Keywords: flow experience, self-transcendence, personal meaning, autotelic personality
    JEL: Z
    Date: 2015
  6. By: Cagala, Tobias; Glogowsky, Ulrich; Grimm, Veronika; Rincke, Johannes
    Abstract: Public goods provision often involves groups of contributors repeatedly interacting with administrators who can extract rents from the pool of contributions. We suggest a novel identification approach that exploits the sequential ordering of decisions in a panel vector autoregressive model to study social interactions in the laboratory. Despite rent extraction, contributors and administrators establish a stable interaction with cooperation matching the level from a comparable Public Goods Game. In the short run, temporary changes in behavior trigger substantial behavioral multiplier effects. We demonstrate that cooperation breeds trustworthiness and vice versa and that one-time disruptions are particularly damaging in settings with a lack of cooperative attitudes and trust.
    Keywords: Cooperation,trustworthiness,rent extraction,methods for laboratory experiments,panel vector autoregressive model
    JEL: C32 C91 C92 H41
    Date: 2015
  7. By: Nadja Kairies-Schwarz; Johanna Kokot; Markus Vomhof; Jens Wessling
    Abstract: Recent health policy reforms try to increase consumer choice. We use a laboratory experiment to analyze consumers’ tastes in typical contract attributes of health insurances and to investigate their relationship with individual risk preferences. First, subjects make consecutive insurance choices varying in the number and types of contracts offered. Then, we elicit individual risk preferences according to Cumulative Prospect Theory. Applying a latent class model to the choice data, reveals five classes of consumers with considerable heterogeneity in tastes for contract attributes. From this, we infer distinct behavioral strategies for each class. The majority of subjects use minimax strategies focusing on contract attributes rather than evaluating probabilities in order to maximize expected payoffs. Moreover, we show that using these strategies helps consumers to choose contracts, which are in line with their individual risk preferences. Our results reveal valuable insights for policy makers of how to achieve efficient consumer choice.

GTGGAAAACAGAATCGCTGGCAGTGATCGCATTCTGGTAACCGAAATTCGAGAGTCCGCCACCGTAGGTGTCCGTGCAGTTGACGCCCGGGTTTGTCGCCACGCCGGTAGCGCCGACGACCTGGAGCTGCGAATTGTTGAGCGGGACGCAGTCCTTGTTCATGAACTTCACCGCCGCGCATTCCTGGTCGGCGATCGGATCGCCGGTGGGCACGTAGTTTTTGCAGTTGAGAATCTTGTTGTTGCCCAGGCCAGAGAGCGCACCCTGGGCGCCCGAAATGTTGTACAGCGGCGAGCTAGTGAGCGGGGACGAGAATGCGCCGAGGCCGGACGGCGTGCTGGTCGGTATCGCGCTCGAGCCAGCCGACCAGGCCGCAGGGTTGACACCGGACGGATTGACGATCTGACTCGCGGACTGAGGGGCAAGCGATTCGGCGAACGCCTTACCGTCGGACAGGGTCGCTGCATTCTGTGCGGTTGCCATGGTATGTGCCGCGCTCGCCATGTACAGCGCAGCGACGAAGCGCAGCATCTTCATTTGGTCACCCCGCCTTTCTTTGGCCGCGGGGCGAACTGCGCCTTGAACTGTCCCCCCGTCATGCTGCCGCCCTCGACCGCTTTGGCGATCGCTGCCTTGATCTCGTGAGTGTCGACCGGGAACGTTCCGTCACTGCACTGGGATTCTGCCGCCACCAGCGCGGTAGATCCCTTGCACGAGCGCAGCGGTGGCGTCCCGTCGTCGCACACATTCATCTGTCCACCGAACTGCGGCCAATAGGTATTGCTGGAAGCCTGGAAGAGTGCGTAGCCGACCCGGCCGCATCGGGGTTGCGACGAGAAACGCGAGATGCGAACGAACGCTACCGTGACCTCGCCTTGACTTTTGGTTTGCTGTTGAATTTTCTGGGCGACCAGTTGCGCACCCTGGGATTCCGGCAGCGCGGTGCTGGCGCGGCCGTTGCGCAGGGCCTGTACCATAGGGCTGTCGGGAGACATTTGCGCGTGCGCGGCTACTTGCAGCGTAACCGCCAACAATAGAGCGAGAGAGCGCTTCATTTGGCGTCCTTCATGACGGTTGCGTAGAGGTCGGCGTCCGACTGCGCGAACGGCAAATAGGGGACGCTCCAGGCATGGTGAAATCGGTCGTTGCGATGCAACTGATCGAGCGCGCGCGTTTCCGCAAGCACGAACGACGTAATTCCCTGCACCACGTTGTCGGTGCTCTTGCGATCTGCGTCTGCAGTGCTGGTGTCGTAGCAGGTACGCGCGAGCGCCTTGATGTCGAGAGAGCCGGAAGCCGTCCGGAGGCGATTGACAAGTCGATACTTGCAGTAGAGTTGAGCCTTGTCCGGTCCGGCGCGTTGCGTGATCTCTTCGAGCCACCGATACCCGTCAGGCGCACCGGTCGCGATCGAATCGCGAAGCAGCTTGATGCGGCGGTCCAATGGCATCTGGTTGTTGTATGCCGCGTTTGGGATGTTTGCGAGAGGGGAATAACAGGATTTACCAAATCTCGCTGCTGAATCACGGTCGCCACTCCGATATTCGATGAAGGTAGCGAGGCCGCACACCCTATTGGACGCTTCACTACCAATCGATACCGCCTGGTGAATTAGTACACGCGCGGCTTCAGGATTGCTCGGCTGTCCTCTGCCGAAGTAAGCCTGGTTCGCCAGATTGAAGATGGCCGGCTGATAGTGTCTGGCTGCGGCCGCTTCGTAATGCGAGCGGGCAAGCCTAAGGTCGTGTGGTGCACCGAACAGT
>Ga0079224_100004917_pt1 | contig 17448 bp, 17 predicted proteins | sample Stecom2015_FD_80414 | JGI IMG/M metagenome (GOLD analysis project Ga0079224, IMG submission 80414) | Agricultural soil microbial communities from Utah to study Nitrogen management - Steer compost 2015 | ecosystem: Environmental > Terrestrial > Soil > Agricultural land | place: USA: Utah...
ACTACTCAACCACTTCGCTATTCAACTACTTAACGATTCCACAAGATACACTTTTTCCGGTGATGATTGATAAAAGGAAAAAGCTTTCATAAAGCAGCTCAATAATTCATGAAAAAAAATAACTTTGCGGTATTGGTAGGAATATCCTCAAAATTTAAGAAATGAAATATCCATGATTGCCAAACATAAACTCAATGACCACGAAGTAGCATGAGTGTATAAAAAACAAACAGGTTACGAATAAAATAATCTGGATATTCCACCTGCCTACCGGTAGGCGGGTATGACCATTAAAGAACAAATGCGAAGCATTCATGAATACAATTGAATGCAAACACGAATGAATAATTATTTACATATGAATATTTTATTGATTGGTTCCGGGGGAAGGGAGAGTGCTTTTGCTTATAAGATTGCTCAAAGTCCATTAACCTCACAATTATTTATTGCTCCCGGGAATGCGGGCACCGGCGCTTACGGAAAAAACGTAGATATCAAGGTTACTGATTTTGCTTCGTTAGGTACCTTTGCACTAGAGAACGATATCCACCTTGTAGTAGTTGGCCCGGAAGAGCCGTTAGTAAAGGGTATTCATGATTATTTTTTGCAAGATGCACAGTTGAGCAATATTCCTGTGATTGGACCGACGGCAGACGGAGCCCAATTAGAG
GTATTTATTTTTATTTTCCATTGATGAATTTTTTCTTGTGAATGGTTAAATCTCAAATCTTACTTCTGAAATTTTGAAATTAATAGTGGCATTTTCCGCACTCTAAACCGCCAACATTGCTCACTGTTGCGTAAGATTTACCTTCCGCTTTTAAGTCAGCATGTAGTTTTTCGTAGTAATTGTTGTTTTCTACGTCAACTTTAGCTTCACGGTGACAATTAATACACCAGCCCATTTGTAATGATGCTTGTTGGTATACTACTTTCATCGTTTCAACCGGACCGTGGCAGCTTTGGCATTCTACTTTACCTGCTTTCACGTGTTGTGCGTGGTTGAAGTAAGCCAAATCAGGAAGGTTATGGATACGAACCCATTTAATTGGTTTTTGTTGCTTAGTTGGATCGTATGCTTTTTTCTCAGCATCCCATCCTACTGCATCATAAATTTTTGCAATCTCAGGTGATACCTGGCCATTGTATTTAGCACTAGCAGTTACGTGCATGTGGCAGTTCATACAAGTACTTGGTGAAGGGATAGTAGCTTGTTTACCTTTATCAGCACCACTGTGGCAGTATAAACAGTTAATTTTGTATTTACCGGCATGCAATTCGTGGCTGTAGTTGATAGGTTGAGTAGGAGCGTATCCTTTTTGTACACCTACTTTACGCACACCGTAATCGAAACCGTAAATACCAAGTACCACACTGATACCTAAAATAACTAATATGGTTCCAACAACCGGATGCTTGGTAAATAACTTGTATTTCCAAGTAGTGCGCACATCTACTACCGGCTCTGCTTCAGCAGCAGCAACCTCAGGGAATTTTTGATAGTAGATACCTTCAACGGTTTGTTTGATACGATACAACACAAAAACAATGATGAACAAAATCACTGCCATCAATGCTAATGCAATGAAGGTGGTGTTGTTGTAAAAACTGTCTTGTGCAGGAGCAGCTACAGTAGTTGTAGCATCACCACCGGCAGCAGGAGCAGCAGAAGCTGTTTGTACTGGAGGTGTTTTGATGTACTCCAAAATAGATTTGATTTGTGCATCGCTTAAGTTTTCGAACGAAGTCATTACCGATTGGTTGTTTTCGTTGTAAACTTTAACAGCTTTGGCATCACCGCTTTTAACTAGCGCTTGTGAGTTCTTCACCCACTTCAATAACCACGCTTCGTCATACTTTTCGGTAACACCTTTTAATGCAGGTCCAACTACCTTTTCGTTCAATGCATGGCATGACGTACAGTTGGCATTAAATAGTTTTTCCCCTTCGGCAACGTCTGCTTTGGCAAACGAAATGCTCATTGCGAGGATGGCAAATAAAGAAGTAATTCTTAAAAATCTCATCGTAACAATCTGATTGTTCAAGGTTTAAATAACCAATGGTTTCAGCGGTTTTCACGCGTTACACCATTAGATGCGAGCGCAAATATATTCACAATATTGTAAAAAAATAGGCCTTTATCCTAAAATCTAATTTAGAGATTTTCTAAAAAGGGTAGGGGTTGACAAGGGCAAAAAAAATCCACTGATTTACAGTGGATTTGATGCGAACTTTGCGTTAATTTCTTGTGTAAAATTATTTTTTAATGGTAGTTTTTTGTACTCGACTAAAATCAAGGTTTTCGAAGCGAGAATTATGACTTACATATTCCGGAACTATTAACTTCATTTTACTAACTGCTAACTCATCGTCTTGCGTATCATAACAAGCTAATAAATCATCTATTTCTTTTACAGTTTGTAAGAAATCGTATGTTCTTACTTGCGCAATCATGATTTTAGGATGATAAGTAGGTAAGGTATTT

Keywords: Health insurance; risk preferences; heterogeneity; heuristics; laboratory experiment; cumulative prospect theory
    JEL: C91 I13 D81
    Date: 2014–12
  8. By: Martina Menon (Department of Economics (University of Verona)); Federico Perali (Department of Economics (University of Verona))